The choice of Citigroup CEO Vikram Pandit as this year's graduation ceremony speaker has caused anger among some students at Columbia University's School of International and Public Affairs (SIPA). As soon as the announcement was made on Friday at 5:20 p.m. through an e-mail to the school's students by Dean John Coatsworth, Facebook statuses such "Am I the only one who thinks a bank CEO is a pathetic choice for a graduation speaker for a school like SIPA??" started popping up. A few hours later a Facebook group was created with the title "We don't want a bank executive to speak at our commencement." As of Monday morning, the group had more than 220 members, and acts as a forum for outlining a joint letter of protest to the dean.
Daniel Safran-Hon, graduating SIPA student and founder of the Facebook group, stresses that he has nothing against Mr. Pandit, but that his problem lies with the industry the CEO represents. "Mr. Pandit's industry has spent millions to lobby against reforming the student loan system and is now combating other essential reforms that would prevent financial meltdowns from reoccurring," he said. Safran-Hon finds it "unacceptable" that SIPA gives Mr. Pandit the opportunity to speak unquestioned at such an important event under these circumstances.
Mr. Pandit is a Columbia University trustee and has been acting as CEO of Citigroup since 2007, but has also received the questionable honor of being ranked number 20 on a list of America's worst CEOs put together by Portfolio.com. In e-mails sent to the dean and published on the Facebook group, students question what the head of a major financial institution like Citigroup, part of an industry that caused the ongoing financial crisis, can contribute to SIPA.
"This invitation is an absolute insult to myself and my class, most of which is made up individuals who have spent years of their life contributing to the world in ways that Vikram Pandit could not begin to imagine," one student writes.
"I certainly did not spend two years of my life at this school to sit for hours at my own graduation ceremony applauding a multi-millionaire bank executive while he lectures myself and my peers about a future to which he and the industry he represents caused grave damage," writes another.
The announcement of Mr. Pandit's speech only adds to the grudge that some graduating students already hold against SIPA's administration, after the date for the graduation ceremony was changed from May 20 to May 17 only a few weeks ago. Students and their families suffered financial losses, some quite substantial, primarily due to flight cancellation costs. At the time, students asked Dean Coatsworth to address the situation. After many visits to the Dean's offices and formal email requests, the Dean responded with a mass e-mail. The commencement date was not changed, nor was any compensation offered to families who were strongly affected. The e-mail asked for student understanding and forbearance.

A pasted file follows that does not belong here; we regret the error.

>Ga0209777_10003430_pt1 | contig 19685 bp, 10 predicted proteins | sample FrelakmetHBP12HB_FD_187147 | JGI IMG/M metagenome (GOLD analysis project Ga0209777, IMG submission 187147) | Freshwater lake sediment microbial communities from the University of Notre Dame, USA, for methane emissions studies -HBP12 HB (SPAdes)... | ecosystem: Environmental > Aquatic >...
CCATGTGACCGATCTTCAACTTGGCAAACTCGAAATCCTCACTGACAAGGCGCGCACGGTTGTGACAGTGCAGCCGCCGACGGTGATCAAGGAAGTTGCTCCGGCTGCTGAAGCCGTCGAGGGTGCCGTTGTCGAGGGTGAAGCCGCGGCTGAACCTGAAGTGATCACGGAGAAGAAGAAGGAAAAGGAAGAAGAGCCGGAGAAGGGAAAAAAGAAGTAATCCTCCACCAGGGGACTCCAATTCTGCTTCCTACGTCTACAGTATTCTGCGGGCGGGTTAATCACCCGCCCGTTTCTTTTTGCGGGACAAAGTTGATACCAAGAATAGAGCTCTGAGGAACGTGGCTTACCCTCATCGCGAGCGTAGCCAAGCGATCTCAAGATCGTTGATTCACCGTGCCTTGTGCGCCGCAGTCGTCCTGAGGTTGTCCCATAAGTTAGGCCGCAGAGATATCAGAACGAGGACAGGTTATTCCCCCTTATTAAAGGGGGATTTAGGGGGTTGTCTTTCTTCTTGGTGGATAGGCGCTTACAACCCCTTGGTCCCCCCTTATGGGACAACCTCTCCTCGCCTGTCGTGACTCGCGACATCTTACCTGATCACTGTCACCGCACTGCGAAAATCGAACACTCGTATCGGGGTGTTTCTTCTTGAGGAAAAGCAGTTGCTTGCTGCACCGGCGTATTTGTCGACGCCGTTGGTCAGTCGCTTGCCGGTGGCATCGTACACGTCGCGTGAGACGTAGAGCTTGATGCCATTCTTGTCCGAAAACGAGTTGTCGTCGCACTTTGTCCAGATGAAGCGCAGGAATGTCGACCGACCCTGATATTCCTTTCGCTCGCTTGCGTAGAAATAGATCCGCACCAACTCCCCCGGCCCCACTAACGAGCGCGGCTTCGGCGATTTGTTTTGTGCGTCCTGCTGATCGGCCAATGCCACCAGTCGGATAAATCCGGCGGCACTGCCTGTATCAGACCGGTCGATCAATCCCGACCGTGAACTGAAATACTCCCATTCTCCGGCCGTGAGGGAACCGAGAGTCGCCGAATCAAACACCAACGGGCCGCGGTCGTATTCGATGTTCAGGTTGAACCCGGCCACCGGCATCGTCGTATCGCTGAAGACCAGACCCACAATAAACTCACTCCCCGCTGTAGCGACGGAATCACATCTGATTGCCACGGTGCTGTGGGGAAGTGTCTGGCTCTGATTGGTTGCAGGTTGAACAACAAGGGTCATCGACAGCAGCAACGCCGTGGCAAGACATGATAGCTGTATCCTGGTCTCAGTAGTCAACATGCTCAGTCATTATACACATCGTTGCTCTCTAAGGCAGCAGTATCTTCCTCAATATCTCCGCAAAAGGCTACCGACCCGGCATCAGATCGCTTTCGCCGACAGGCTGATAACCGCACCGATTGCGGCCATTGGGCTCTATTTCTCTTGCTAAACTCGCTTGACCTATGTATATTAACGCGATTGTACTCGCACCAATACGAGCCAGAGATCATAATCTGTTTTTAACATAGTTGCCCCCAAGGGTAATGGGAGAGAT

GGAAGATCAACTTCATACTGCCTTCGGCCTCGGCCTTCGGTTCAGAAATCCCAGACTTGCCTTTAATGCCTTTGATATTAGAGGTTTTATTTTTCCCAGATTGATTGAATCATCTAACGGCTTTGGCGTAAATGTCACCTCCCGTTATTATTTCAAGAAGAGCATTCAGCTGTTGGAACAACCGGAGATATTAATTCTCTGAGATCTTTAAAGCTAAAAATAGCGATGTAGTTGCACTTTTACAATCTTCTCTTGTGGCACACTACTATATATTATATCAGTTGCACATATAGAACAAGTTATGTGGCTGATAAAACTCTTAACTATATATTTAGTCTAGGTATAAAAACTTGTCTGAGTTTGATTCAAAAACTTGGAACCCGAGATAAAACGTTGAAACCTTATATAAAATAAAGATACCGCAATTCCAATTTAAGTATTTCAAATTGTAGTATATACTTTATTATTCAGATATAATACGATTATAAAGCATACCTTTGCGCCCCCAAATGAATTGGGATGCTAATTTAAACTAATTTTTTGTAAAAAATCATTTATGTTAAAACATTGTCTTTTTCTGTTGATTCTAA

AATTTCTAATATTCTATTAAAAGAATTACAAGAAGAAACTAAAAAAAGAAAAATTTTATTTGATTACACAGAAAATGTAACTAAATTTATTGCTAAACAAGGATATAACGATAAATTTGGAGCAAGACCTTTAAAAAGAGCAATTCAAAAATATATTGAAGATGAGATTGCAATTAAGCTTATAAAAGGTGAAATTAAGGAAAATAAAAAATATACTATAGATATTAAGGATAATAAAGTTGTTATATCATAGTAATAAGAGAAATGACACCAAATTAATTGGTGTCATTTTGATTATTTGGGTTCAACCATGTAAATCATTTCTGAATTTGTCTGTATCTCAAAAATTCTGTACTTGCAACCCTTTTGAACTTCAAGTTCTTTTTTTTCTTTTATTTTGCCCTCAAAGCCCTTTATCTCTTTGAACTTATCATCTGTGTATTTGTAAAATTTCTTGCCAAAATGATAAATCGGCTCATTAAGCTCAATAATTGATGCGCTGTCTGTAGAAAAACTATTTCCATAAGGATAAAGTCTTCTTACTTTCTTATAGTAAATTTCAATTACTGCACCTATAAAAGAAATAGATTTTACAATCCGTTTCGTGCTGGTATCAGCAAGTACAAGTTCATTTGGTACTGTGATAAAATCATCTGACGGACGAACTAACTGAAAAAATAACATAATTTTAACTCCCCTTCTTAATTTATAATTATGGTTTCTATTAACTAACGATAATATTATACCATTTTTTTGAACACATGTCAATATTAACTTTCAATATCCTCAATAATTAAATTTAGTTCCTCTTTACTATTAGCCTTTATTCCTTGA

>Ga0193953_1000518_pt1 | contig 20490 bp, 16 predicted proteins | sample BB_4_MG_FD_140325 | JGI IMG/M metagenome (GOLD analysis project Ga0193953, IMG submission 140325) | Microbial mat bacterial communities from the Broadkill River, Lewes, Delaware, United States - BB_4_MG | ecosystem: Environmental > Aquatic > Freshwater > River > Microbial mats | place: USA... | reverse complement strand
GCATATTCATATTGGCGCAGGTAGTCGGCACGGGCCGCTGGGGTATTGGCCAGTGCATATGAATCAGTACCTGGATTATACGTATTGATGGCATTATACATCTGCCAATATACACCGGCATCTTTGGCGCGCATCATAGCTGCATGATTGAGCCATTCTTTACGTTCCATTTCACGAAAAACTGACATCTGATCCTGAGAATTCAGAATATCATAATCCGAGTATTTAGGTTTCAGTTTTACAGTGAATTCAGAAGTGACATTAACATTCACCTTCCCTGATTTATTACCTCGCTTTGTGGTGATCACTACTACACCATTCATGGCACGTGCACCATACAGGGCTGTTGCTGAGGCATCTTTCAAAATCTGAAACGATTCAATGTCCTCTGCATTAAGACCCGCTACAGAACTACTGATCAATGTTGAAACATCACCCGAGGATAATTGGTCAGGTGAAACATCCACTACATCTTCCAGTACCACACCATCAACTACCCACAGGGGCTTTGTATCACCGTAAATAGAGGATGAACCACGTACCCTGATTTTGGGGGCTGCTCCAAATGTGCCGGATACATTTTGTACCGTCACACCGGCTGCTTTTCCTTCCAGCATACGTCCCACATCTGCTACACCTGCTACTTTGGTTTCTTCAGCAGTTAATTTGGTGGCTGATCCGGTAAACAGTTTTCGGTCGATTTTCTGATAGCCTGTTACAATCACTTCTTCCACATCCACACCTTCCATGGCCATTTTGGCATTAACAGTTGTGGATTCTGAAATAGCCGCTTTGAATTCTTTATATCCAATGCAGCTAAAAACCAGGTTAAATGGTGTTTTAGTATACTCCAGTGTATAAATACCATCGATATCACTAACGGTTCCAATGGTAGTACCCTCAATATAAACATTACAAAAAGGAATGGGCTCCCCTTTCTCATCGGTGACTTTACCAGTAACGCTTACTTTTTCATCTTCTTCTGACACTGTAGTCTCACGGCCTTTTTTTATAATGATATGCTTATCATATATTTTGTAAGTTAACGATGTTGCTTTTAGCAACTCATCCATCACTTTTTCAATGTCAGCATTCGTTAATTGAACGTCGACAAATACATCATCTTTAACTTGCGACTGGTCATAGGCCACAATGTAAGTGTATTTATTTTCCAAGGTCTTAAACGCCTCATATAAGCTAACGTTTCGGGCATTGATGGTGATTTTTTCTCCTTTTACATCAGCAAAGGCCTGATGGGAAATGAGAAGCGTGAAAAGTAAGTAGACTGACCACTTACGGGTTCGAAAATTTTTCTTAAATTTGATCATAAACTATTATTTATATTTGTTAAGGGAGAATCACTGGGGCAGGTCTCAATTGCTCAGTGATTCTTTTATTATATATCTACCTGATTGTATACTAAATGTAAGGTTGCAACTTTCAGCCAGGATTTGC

Mr. Pandit is also coming to address SIPA's World Leaders Forum later this month, and Safran-Hon welcomes him to attend. "There students can ask questions and challenge what he says and represents," he says, while letting Mr. Pandit speak at the commencement ceremony just "gives him political capital" and "allows him to promote his interests unquestioned."
The students now urge Dean Coatsworth to change his decision and find another speaker for the commencement ceremony. If not, one of the group members write, they may "be forced to consider alternative forms of celebration" on graduation day.
Safran-Hon says his participation very much depends on how the school will handle the protests that have emerged during the weekend.
"I hope they understand that a mistake has been made and that they have learned from it," he says. "We are not in an attack mode. I believe this can be resolved. But the ball is now on the dean's side. If the school ignores the protests, it's hard to know what will happen."
Safran-Hon says that the protests are a sign of the respect and care that the students have for their school, and that they see commencement as a great opportunity to celebrate all that's good about SIPA. He is sure that the administration has no bad intentions, but calls the decision to invite Mr. Pandit "ill-conceived."
As for alternative speakers, the students want someone who stands for the exact opposite of Mr. Pandit and his colleagues, not necessarily President Clinton or Meryl Streep, who will be speaking at other schools around campus in May.
"I would prefer to have a high school teacher or principal from Harlem or a social worker from the Bronx," Safran-Hon says. "These are people who offer real solutions to real problems, which makes them merit the honor of such an occasion."
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